• the heap is placed on the DRAM (0x8e000000 - 0x8fffffff). Precisely on the upper half 0x8f000000
  • the heap size = 512kb
  • the _CORE_NUM_ suggests the heap address is different for each core

The last point got my attention, a separate heap for each core is totally the right approach, but we compile and link only once, right? Reading further:

_FIRST_CORE_ROW_     = 32;
_FIRST_CORE_COL_     = 8;


As you can see, the default _CORE_ROW is equal to _FIRST_CORE_ROW unless we explicitly set it. This implies that each core has the same __heap_start unless we compile and load the program 16 times (once for each eCore).

Just to be sure we can check the address on each core by running this snippet:

extern void* __heap_start;

volatile int* debug = (int*) 0x7036;
*debug = &__heap_start;

Yup, no matter what eCore we run on, the heap starts at the same address: 0x8f000000, boo!

Potential improvements

Okay, we know it’s broken, we know why, but why can’t we fix it? Yes, we can!

Option 1: Update loader

We could fix the existing implementation by tweaking up the loader, I think. In a nutshell, the loader sets up a program in eCore’s memory, so we could use it to update the __heap_* symbols on the fly.

The clear advantage of allocating the heap on the DRAM is the "large" memory space. The drawback is the speed, so if we are looking for a faster solution, we should consider Option 2.

Option 2: Custom allocator

This is the easiest option that doesn’t require any changes in the SDK. We can simply use an alternative memory allocator and place the heap on the local memory bank (32kb), which would result in much faster memory access.

I managed to successfully set up umm_malloc on the local memory. Indeed it’s faster, but this alternative brings on other challenges.

Here is how to "override" stdlib functions:

#include "umm_malloc/src/umm_malloc.h"

#define malloc umm_malloc
#define calloc umm_calloc
#define free umm_free

int* test = (int*) malloc(4 *sizeof(int));

Before we go any further, let’s take a moment to recap addressing schema:

  • 0x0 - 0x7fff = 32kb of local memory (split to 4 banks)
  • 0x7fff is the top of the stack (__stack_start_) and grows downwards
  • 0x0 is the bottom address and the program code (might) be placed on the low address

In case you’re wondering where those values come from:

e-readelf -a e_binary.elf | grep main
94: 00000130   146 FUNC    GLOBAL DEFAULT   10 main

Hopefully, you have guessed why we look at addressing again. If the selected linker script places the IVT, .test, .bss, etc. segments on the eCore local memory, we need to carefully adjust the UMM_HEAP_ADDR and UMM_HEAP_SIZE to avoid stepping on already allocated memory.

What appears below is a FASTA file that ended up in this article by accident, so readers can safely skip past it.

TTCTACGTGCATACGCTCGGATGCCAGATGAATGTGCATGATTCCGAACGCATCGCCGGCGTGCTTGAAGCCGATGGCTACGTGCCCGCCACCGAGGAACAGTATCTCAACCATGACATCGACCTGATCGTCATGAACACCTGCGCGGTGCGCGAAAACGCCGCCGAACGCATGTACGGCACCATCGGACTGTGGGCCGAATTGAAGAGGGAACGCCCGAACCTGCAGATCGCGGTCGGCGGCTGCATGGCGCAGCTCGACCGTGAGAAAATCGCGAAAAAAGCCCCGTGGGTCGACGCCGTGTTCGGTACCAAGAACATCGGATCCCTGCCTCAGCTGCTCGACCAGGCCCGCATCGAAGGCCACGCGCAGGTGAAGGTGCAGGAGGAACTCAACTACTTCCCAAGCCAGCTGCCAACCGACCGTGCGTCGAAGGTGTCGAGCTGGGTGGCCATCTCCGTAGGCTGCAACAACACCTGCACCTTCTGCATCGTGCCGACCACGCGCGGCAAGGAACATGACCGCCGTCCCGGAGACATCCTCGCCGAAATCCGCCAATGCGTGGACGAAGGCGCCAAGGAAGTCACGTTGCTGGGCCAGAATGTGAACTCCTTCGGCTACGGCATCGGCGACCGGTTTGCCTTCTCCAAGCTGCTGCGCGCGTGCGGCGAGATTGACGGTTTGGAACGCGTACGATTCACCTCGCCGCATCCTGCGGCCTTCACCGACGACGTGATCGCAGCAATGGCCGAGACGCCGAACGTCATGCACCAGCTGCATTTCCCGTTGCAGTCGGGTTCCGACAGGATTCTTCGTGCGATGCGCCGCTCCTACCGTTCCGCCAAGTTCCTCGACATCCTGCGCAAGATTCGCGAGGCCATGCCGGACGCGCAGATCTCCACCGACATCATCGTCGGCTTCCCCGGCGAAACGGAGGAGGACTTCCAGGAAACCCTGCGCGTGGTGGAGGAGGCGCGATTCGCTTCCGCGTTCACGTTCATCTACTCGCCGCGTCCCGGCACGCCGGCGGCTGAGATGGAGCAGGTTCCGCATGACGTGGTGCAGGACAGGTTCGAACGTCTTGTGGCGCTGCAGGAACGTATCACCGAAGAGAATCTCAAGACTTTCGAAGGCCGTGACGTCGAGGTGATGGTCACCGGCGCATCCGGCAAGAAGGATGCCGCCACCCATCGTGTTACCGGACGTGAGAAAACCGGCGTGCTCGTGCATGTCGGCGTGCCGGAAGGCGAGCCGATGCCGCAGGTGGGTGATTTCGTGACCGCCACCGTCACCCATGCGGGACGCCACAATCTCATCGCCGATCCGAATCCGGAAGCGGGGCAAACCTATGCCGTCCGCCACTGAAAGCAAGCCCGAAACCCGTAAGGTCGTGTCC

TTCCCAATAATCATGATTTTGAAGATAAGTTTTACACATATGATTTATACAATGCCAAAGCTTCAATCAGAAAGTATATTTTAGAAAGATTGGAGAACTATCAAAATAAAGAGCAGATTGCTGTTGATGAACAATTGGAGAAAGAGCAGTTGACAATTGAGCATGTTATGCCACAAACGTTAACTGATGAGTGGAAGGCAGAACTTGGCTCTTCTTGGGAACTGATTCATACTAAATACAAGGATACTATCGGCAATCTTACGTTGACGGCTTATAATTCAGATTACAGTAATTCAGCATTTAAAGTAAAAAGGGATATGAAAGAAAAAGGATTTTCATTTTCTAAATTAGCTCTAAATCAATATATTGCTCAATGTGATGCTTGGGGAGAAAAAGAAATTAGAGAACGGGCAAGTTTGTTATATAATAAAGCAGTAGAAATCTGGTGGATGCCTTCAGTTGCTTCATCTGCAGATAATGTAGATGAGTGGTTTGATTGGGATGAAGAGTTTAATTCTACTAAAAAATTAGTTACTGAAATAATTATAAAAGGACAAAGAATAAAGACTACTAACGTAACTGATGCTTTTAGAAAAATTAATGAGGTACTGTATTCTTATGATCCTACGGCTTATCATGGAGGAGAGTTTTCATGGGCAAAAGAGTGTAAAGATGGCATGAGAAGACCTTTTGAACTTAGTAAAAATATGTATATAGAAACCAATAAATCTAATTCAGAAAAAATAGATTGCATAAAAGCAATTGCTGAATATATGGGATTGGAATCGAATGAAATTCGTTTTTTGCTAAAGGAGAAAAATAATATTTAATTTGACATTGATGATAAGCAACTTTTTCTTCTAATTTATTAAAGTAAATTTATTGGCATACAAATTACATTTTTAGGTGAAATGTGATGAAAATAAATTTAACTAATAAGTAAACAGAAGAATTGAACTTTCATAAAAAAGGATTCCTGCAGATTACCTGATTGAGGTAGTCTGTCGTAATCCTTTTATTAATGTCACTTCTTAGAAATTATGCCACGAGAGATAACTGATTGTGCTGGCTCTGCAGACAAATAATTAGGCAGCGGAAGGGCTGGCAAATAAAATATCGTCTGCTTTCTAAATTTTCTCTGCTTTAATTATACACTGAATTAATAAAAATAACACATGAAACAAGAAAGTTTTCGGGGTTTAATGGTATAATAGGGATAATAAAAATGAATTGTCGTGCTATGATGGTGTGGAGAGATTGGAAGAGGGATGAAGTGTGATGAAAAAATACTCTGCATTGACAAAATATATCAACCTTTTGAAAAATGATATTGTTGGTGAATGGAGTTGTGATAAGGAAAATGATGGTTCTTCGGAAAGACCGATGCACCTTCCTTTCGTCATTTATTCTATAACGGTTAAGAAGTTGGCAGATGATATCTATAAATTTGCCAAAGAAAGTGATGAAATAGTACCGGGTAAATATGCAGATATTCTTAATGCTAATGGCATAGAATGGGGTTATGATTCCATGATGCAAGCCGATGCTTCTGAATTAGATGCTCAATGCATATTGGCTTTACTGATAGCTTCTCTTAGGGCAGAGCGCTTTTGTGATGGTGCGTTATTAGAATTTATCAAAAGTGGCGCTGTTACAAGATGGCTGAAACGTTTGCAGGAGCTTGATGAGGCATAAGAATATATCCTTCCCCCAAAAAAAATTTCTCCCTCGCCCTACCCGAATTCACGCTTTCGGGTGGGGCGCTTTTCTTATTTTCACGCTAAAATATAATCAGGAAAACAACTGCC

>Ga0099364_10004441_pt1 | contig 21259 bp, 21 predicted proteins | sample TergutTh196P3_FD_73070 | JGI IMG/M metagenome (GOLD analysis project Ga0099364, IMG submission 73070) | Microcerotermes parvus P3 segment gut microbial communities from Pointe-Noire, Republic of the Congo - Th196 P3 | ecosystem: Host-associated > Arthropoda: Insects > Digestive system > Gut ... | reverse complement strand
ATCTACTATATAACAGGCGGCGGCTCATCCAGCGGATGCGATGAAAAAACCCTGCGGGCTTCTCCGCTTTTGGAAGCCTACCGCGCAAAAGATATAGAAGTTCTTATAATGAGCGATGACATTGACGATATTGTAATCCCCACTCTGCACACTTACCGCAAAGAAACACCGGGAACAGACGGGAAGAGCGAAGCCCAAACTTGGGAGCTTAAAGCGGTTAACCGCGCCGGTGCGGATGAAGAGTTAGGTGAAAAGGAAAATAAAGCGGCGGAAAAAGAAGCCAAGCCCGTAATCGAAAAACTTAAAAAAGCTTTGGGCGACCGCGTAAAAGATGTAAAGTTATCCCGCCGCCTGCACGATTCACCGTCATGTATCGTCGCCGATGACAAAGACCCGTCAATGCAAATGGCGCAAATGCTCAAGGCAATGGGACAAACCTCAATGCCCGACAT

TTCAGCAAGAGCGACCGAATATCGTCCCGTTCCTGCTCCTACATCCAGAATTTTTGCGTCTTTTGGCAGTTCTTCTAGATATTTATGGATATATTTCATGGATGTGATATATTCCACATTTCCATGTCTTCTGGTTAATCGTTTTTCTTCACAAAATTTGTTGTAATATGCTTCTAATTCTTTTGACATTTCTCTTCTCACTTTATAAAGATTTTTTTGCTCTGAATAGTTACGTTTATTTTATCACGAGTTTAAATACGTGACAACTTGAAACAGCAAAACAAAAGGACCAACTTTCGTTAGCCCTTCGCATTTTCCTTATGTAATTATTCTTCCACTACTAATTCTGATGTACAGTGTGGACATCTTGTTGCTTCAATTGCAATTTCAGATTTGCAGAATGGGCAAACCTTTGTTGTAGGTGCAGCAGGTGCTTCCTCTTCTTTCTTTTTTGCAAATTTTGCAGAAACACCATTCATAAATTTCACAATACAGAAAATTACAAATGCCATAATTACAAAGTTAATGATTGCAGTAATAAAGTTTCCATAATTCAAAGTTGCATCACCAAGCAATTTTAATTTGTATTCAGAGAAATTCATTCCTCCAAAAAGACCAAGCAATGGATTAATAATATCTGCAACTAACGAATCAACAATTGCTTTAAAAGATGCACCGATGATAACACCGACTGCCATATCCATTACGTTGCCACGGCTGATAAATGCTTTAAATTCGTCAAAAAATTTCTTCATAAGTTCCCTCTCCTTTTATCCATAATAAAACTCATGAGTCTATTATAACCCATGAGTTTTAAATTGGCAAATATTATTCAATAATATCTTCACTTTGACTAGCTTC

In addition to that, every malloc call needs to be overridden by the preprocessor macro. Otherwise, the newlib malloc symbols will be linked and used instead of the allocator of our choosing.

This is the configuration I have used, but please note the boundaries might be different as your program size or placement changes.

-DHEAP_ADDR=0x1000 -DHEAP_SIZE=0x5000

Option 3: tcmalloc

To amortize memory access costs, we could perform smaller allocations on the local memory and spill out to DRAM only when needed. In fact, this is how the tcmalloc (Thread-Caching Malloc) works in a nutshell.

TCMalloc assigns each thread a thread-local cache. Small allocations are satisfied from the thread-local cache. Objects are moved from central data structures into a thread-local cache as needed, and periodic garbage collections are used to migrate memory back from a thread-local cache into the central data structures.

The implementation would have to be tuned to the Epiphany needs (i.e., do we keep GC?), but the idea of local caching would stay as illustrated below:

0x7fff +---> +----------+   +---------------------+ <---+  0x8fffffff
             |  stack   |   |                     |
0x5000 +---> +----+-----+   |                     |
             |    |     |   |                     |
             |    v     |   |                     |
             |          |   |                     |
             |          |   |                     |
             |  LOCAL   |   |                     |
             |  CACHE   |   |                     |
             |          |   |                     |
             |          |   |      DRAM HEAP      |
             |    ^     |   |       CENTRAL       |
             |    |     |   |                     |
0x1000 +---> +----+-----+   |                     |
             |   heap   |   |                     |
             +----------+   |                     |
             |   bss    |   |                     |
             +----------+   |                     |
             |   data   |   |                     |
             +----------+   |                     |
             |   text   |   |                     |
0x0000 +---> +----------+   +---------------------+ <---+ 0x8e000000

One day I'll work on the implementation, but for now I'll leave the idea here. Have anyone else played with malloc on Epiphany?


Without much further ado... Adapteva could do a better job on libc Epiphany port.

I am convinced a robust libc with spotless malloc function would attract more developers and ease the development by order of magnitude.

The worst part is not the lack of documentation, nor the "untold development story," but the fact that we are given a function that should work but doesn't. Troubleshooting those low-level issues in between systems (Epiphany is a separate chip connected via FPGA) is not trivial and requires a lot of patience.

I've put a substantial effort into solving all the "silent failures" caused by stepping on a wrong memory region. It's been a fun time, and I am happy to dive into compilers and linkers even more, but I can imagine other user's frustration.

In the end, I'd rather have a compile-time failure with the message "sbrk unimplemented" than undefined behavior.

See other posts!